To be perfectly honest, the first time I heard of Girona I thought people were talking about a city in Italy. This was a few years ago and, despite having explored much of Spain since then, I knew very little about Catalonia, Spain's northeasternmost province, until I had the opportunity to visit Girona and Costa Brava with TBEX (the Travel Blog Exchange) at their annual European conference.
When I first heard that TBEX was being hosted in Girona, I was thrilled-- first and foremost because the short voyage meant I would be able to go no matter what. But I was also excited because I knew nothing about the area, my prior knowledge of Catalonia consisting of a couple of weekend visits to Barcelona many years ago. I'd never been to the famous Costa Brava, one of the only parts in Spain with a history of working with travel bloggers. I was ready to explore the area with an open mind.
Like many other Spanish cities we've visited this year, Girona wowed us with its beauty, culture, and food. But unlike some other places we recently visited (Burgos or Trujillo, for example) Girona had the intriguing feel of a border city (it's only an hour drive to the French border) and also had something unique that you don't find everywhere in Spain-- its own language, Catalan. Seeing all of the signage, menus, television etc. in Catalan was both difficult and interesting for Ale and I. Everything felt completely familiar yet strangely different, but despite the complicated political atmosphere at the time (many people in the area want independence from the rest of Spain) we were able to forget about politics and enjoy the things that are globally loved and appreciated-- great food, new friendships, warm smiles, long conversations, and, of course, traveling. Girona made the perfect backdrop for TBEX Europe, and would also be the perfect place to visit with family or friends. It is likely somewhere I will take my family in the future when they come visit.
Here are some of the things I really loved about Girona...
The Onyar River flows through Girona, and the locals have adapted as the backdrop to their daily life. It is strikingly beautiful and lined with multicolored houses, which you can often see reflected in the river when you pass by. These homes make for gorgeous scenery and the city knows it-- painting the facade is only allowed with permission.
From typical and hearty Catalan fare to incredible crepes inspired by their French neighbors and the exciting cuisine of the second best restaurant in the world (El Cellar de Can Roca) it is obvious that Girona has plenty to offer its guests and residents. We didn't have too many chances to dine out (TBEX provided us with some excellent lunches) but what we tried, we loved. I was crushed to not have the time to stay and try our luck at a reservation at El Cellar de Can Roca, but at least I experienced their talent at the opening night party (likely the best catering I will ever have) and later at their downtown ice cream shop, Rocambolesc. If one thing is certain, I'll be back to Girona to eat!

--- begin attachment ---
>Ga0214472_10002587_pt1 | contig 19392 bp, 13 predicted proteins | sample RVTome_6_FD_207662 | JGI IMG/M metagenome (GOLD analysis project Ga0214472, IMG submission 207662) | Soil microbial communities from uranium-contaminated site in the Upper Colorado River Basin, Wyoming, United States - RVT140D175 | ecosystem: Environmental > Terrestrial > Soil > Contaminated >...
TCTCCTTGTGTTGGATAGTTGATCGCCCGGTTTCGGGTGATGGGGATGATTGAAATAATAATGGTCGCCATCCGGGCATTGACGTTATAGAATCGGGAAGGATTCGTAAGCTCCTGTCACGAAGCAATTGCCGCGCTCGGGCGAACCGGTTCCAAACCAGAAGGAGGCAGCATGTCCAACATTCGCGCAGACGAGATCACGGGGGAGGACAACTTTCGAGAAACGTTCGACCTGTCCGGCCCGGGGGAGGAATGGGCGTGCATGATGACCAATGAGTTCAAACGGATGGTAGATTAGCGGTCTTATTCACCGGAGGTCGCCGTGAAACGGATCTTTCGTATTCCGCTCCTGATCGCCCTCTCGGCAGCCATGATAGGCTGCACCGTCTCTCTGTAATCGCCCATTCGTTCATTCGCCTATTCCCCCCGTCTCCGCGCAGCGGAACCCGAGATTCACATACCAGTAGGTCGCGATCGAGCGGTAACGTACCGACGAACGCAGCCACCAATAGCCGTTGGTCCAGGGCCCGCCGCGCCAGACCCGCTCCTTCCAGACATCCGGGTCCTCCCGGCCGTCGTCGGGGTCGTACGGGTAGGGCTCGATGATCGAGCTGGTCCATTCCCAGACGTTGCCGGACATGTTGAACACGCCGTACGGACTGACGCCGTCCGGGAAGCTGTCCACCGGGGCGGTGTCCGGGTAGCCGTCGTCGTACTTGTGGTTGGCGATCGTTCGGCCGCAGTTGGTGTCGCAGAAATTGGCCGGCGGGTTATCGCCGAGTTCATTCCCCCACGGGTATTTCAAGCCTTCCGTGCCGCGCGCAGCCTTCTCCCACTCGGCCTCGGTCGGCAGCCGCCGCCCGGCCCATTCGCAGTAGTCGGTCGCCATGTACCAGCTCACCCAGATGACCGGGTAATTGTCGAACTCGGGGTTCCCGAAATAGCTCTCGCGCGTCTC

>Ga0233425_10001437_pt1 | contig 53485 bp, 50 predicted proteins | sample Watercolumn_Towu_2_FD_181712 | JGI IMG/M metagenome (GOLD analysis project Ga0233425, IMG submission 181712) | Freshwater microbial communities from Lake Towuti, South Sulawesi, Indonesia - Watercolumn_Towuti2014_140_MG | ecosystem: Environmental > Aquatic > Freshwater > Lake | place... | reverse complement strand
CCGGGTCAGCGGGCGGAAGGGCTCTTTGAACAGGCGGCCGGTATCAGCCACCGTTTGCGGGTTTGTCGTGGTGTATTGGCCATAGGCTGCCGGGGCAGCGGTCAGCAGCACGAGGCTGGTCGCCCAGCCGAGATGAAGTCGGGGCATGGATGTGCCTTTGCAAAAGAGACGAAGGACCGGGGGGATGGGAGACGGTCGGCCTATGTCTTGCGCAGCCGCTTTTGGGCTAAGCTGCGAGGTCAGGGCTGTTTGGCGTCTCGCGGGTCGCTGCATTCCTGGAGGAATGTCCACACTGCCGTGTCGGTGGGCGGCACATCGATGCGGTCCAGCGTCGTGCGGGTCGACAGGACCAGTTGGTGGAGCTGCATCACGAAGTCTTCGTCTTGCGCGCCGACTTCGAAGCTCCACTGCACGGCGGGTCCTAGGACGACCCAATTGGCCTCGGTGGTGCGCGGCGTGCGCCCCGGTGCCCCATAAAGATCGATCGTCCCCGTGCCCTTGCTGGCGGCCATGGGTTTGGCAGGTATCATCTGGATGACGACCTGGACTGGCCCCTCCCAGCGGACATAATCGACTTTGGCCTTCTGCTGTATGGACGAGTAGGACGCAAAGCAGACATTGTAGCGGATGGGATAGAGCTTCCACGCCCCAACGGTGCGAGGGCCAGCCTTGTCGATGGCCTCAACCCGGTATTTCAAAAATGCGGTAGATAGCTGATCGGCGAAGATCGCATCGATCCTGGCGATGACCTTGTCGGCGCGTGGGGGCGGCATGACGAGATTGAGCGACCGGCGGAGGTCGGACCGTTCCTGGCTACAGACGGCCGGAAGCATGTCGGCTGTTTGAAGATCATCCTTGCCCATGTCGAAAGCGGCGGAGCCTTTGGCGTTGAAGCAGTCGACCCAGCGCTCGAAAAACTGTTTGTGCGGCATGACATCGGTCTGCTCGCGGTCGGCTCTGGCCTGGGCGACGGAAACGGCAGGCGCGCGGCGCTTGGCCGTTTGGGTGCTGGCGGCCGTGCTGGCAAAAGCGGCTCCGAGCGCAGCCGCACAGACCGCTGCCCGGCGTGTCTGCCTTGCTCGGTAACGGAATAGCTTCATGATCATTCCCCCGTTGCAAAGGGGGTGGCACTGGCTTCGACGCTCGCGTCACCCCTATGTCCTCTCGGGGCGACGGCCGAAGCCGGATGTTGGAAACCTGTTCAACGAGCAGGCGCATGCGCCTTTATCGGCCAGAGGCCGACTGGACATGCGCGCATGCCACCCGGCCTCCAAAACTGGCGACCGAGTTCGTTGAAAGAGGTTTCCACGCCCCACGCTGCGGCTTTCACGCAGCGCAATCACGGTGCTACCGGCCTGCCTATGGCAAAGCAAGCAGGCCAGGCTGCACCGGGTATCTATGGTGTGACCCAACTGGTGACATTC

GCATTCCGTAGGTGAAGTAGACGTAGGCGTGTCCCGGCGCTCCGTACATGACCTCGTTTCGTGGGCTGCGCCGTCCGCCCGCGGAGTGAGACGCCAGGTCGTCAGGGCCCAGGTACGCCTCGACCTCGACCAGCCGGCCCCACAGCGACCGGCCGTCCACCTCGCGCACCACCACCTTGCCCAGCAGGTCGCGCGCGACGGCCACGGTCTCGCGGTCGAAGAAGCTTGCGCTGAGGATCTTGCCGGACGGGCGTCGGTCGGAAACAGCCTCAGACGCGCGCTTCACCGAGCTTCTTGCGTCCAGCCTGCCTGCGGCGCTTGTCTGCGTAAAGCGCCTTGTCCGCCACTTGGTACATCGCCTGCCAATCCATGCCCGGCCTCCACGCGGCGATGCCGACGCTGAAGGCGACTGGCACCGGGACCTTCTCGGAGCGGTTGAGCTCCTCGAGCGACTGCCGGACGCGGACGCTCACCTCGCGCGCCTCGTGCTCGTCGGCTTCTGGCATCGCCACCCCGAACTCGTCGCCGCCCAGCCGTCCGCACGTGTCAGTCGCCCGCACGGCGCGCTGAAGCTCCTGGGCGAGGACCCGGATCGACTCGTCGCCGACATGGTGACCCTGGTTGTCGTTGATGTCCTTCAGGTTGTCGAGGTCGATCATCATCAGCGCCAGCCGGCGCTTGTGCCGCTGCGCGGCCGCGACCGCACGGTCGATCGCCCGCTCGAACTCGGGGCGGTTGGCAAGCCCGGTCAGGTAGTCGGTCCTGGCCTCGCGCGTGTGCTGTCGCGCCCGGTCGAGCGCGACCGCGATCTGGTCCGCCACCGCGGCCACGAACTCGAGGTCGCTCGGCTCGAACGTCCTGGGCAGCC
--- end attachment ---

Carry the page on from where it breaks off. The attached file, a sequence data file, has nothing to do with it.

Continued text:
With one of the best preserved Jewish Quarters in Europe, Girona is seeping in history. Just enter its old town and you are sure to have plenty of questions about the different historical marvels that surround you. From Girona's impressive city wall and towers to its beautiful Baroque Cathedral, hiring a guide in Girona is probably worth the price. We went on a city tour with a guide from the tourism office, which was the perfect way to see everything and ask questions along the way.
For me especially, Girona has an ideal location and makes the perfect weekend getaway from Madrid. Ryanair currently offers an inexpensive direct flight, and buses from the airport to the city center take under a half an hour and cost only about 3 euro per person. In addition to being accessible by airport, Girona has a central train station with multiple daily trains to and from Barcelona and other parts of the region. Once in Girona you will find that it makes a wonderful base for exploring the rest o the Costa Brava region. Everything is located close by, and by renting a car you will be able to see city, mountains, and sea in only a few days time.
Girona is a city to get lost in. I would recommend exploring its historic center filled with narrow cobblestone streets by foot-- no map necessary. Walk along the old city wall, take in the view from a tower, and then make your way back down, stopping at a sidewalk café for a glass of wine or a bite to eat. You'll want to bring your camera, as just about every corner is picture perfect.
We tried our best to see and experience Girona in the two days that the conference lasted, but we weren't able to see nearly enough. Girona would be an incredible place to spend a few weeks, and to use as a base for slow tourism in the region. I know we'll be back one day to eat at El Cellar de Can Roca, and to see the incredible Temps de Flors exhibition (an incredible May flower festival). I feel so lucky to be only a short flight away.
Is a visit to Girona or Costa Brava on your travel list?
God that crepe looks good. That's brilliant: Spanish ham in a crepe with an egg? Jesus...
Thanks for making my breakfast suck (in comparison), Lauren 😛
I went to Girona on an eight-hour Ryanair layover. Thew whole draw was the wonderful things I had heard, so I decided to spend an extra 10€ not to fly thru Reus, but Girona. The day was cold and grey, but the colorful houses and quiet river made for a nice, relaxing stroll through the city. I'll be back - as early as this Christmas with my family!
Es una ciudad preciosa 🙂